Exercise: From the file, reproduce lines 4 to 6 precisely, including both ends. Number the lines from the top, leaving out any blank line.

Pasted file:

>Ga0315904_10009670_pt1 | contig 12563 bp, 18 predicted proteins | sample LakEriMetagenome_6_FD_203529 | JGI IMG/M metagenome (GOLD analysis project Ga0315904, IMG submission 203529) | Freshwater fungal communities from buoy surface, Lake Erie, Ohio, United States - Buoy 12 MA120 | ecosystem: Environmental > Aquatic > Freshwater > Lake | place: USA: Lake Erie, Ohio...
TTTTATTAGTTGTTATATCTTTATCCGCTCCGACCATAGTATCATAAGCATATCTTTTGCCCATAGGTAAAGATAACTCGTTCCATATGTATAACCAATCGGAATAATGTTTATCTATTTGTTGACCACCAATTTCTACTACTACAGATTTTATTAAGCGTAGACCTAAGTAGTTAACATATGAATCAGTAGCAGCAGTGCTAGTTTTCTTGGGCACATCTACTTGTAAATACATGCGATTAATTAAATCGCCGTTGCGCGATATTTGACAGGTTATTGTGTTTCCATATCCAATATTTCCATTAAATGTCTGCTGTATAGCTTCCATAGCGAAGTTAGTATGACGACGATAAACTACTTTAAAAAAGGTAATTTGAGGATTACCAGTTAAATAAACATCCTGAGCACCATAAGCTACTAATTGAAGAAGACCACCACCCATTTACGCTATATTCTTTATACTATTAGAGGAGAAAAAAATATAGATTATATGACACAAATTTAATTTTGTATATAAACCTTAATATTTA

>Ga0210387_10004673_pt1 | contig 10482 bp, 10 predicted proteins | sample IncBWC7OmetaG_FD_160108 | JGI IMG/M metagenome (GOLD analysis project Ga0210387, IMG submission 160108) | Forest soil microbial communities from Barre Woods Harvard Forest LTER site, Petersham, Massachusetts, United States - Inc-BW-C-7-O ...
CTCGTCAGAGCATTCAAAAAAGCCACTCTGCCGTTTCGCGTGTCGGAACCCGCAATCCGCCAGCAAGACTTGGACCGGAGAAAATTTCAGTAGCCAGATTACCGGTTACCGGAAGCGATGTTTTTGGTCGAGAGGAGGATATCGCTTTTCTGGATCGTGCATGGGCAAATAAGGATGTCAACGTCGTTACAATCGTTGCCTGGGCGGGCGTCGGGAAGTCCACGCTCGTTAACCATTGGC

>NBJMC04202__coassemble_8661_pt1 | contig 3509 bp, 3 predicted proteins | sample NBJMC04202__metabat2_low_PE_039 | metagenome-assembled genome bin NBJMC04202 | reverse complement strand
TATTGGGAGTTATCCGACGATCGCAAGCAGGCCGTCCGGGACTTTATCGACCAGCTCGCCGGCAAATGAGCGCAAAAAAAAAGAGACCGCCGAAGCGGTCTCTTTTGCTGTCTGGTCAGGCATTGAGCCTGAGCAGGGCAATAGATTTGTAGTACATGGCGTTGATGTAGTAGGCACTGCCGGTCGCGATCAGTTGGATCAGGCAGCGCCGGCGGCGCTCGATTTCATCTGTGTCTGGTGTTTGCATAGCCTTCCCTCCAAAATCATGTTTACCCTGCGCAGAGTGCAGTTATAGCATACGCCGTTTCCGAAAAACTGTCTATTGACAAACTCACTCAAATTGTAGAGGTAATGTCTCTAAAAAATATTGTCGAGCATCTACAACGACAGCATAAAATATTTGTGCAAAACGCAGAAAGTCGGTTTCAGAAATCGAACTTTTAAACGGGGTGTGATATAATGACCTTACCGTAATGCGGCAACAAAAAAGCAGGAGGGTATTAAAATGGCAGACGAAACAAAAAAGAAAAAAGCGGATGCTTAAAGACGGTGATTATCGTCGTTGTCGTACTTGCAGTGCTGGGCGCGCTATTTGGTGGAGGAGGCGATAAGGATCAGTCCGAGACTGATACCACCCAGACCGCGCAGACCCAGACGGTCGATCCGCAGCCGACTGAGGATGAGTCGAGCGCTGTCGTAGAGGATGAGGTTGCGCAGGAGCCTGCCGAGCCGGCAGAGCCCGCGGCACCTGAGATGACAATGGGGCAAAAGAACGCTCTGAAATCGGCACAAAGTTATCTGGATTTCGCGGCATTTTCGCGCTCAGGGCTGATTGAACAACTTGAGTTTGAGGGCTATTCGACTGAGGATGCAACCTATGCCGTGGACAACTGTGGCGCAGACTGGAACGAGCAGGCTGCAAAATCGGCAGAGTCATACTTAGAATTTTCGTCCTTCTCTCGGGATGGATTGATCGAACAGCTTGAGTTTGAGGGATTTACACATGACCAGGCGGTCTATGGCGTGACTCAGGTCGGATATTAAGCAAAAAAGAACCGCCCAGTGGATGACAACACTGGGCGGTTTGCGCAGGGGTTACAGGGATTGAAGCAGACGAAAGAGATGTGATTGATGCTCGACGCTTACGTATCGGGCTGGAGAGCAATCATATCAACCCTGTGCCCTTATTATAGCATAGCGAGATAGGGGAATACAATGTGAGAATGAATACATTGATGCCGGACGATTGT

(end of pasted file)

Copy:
CTCGTCAGAGCATTCAAAAAAGCCACTCTGCCGTTTCGCGTGTCGGAACCCGCAATCCGCCAGCAAGACTTGGACCGGAGAAAATTTCAGTAGCCAGATTACCGGTTACCGGAAGCGATGTTTTTGGTCGAGAGGAGGATATCGCTTTTCTGGATCGTGCATGGGCAAATAAGGATGTCAACGTCGTTACAATCGTTGCCTGGGCGGGCGTCGGGAAGTCCACGCTCGTTAACCATTGGC

>NBJMC04202__coassemble_8661_pt1 | contig 3509 bp, 3 predicted proteins | sample NBJMC04202__metabat2_low_PE_039 | metagenome-assembled genome bin NBJMC04202 | reverse complement strand
TATTGGGAGTTATCCGACGATCGCAAGCAGGCCGTCCGGGACTTTATCGACCAGCTCGCCGGCAAATGAGCGCAAAAAAAAAGAGACCGCCGAAGCGGTCTCTTTTGCTGTCTGGTCAGGCATTGAGCCTGAGCAGGGCAATAGATTTGTAGTACATGGCGTTGATGTAGTAGGCACTGCCGGTCGCGATCAGTTGGATCAGGCAGCGCCGGCGGCGCTCGATTTCATCTGTGTCTGGTGTTTGCATAGCCTTCCCTCCAAAATCATGTTTACCCTGCGCAGAGTGCAGTTATAGCATACGCCGTTTCCGAAAAACTGTCTATTGACAAACTCACTCAAATTGTAGAGGTAATGTCTCTAAAAAATATTGTCGAGCATCTACAACGACAGCATAAAATATTTGTGCAAAACGCAGAAAGTCGGTTTCAGAAATCGAACTTTTAAACGGGGTGTGATATAATGACCTTACCGTAATGCGGCAACAAAAAAGCAGGAGGGTATTAAAATGGCAGACGAAACAAAAAAGAAAAAAGCGGATGCTTAAAGACGGTGATTATCGTCGTTGTCGTACTTGCAGTGCTGGGCGCGCTATTTGGTGGAGGAGGCGATAAGGATCAGTCCGAGACTGATACCACCCAGACCGCGCAGACCCAGACGGTCGATCCGCAGCCGACTGAGGATGAGTCGAGCGCTGTCGTAGAGGATGAGGTTGCGCAGGAGCCTGCCGAGCCGGCAGAGCCCGCGGCACCTGAGATGACAATGGGGCAAAAGAACGCTCTGAAATCGGCACAAAGTTATCTGGATTTCGCGGCATTTTCGCGCTCAGGGCTGATTGAACAACTTGAGTTTGAGGGCTATTCGACTGAGGATGCAACCTATGCCGTGGACAACTGTGGCGCAGACTGGAACGAGCAGGCTGCAAAATCGGCAGAGTCATACTTAGAATTTTCGTCCTTCTCTCGGGATGGATTGATCGAACAGCTTGAGTTTGAGGGATTTACACATGACCAGGCGGTCTATGGCGTGACTCAGGTCGGATATTAAGCAAAAAAGAACCGCCCAGTGGATGACAACACTGGGCGGTTTGCGCAGGGGTTACAGGGATTGAAGCAGACGAAAGAGATGTGATTGATGCTCGACGCTTACGTATCGGGCTGGAGAGCAATCATATCAACCCTGTGCCCTTATTATAGCATAGCGAGATAGGGGAATACAATGTGAGAATGAATACATTGATGCCGGACGATTGT